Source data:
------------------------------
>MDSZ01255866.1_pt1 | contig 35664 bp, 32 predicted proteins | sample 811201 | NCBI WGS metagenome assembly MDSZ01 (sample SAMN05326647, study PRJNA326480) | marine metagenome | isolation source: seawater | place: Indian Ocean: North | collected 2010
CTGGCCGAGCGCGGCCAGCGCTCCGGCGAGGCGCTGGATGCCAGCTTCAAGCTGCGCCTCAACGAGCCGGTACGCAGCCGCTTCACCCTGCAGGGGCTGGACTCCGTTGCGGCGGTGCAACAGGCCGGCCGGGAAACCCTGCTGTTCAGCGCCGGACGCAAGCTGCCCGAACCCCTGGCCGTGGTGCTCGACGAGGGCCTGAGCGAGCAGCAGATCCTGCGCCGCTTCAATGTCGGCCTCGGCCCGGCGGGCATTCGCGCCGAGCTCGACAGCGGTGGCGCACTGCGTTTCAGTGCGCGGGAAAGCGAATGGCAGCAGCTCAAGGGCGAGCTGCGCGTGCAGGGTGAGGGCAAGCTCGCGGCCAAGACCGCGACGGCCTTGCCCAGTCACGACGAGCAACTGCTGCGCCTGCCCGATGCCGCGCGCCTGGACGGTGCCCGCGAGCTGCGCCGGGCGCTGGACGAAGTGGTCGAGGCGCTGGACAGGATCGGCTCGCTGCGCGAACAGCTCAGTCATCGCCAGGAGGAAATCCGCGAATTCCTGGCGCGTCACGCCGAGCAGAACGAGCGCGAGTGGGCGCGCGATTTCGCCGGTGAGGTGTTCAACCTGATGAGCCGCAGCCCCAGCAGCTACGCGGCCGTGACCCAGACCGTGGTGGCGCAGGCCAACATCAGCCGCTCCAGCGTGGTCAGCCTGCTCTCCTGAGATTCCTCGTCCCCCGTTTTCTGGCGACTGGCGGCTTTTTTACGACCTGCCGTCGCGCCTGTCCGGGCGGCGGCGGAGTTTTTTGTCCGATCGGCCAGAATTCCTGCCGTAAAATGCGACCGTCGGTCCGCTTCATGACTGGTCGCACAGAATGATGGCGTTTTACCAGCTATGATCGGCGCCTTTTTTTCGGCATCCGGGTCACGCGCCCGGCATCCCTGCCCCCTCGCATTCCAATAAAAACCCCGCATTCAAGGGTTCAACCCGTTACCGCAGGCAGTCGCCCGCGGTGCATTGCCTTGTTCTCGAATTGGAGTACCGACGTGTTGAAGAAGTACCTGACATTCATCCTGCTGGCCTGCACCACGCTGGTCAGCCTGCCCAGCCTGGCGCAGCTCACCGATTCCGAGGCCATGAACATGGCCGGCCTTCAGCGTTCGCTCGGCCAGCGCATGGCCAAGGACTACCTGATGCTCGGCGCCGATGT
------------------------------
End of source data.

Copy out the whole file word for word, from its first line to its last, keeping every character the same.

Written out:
>MDSZ01255866.1_pt1 | contig 35664 bp, 32 predicted proteins | sample 811201 | NCBI WGS metagenome assembly MDSZ01 (sample SAMN05326647, study PRJNA326480) | marine metagenome | isolation source: seawater | place: Indian Ocean: North | collected 2010
CTGGCCGAGCGCGGCCAGCGCTCCGGCGAGGCGCTGGATGCCAGCTTCAAGCTGCGCCTCAACGAGCCGGTACGCAGCCGCTTCACCCTGCAGGGGCTGGACTCCGTTGCGGCGGTGCAACAGGCCGGCCGGGAAACCCTGCTGTTCAGCGCCGGACGCAAGCTGCCCGAACCCCTGGCCGTGGTGCTCGACGAGGGCCTGAGCGAGCAGCAGATCCTGCGCCGCTTCAATGTCGGCCTCGGCCCGGCGGGCATTCGCGCCGAGCTCGACAGCGGTGGCGCACTGCGTTTCAGTGCGCGGGAAAGCGAATGGCAGCAGCTCAAGGGCGAGCTGCGCGTGCAGGGTGAGGGCAAGCTCGCGGCCAAGACCGCGACGGCCTTGCCCAGTCACGACGAGCAACTGCTGCGCCTGCCCGATGCCGCGCGCCTGGACGGTGCCCGCGAGCTGCGCCGGGCGCTGGACGAAGTGGTCGAGGCGCTGGACAGGATCGGCTCGCTGCGCGAACAGCTCAGTCATCGCCAGGAGGAAATCCGCGAATTCCTGGCGCGTCACGCCGAGCAGAACGAGCGCGAGTGGGCGCGCGATTTCGCCGGTGAGGTGTTCAACCTGATGAGCCGCAGCCCCAGCAGCTACGCGGCCGTGACCCAGACCGTGGTGGCGCAGGCCAACATCAGCCGCTCCAGCGTGGTCAGCCTGCTCTCCTGAGATTCCTCGTCCCCCGTTTTCTGGCGACTGGCGGCTTTTTTACGACCTGCCGTCGCGCCTGTCCGGGCGGCGGCGGAGTTTTTTGTCCGATCGGCCAGAATTCCTGCCGTAAAATGCGACCGTCGGTCCGCTTCATGACTGGTCGCACAGAATGATGGCGTTTTACCAGCTATGATCGGCGCCTTTTTTTCGGCATCCGGGTCACGCGCCCGGCATCCCTGCCCCCTCGCATTCCAATAAAAACCCCGCATTCAAGGGTTCAACCCGTTACCGCAGGCAGTCGCCCGCGGTGCATTGCCTTGTTCTCGAATTGGAGTACCGACGTGTTGAAGAAGTACCTGACATTCATCCTGCTGGCCTGCACCACGCTGGTCAGCCTGCCCAGCCTGGCGCAGCTCACCGATTCCGAGGCCATGAACATGGCCGGCCTTCAGCGTTCGCTCGGCCAGCGCATGGCCAAGGACTACCTGATGCTCGGCGCCGATGT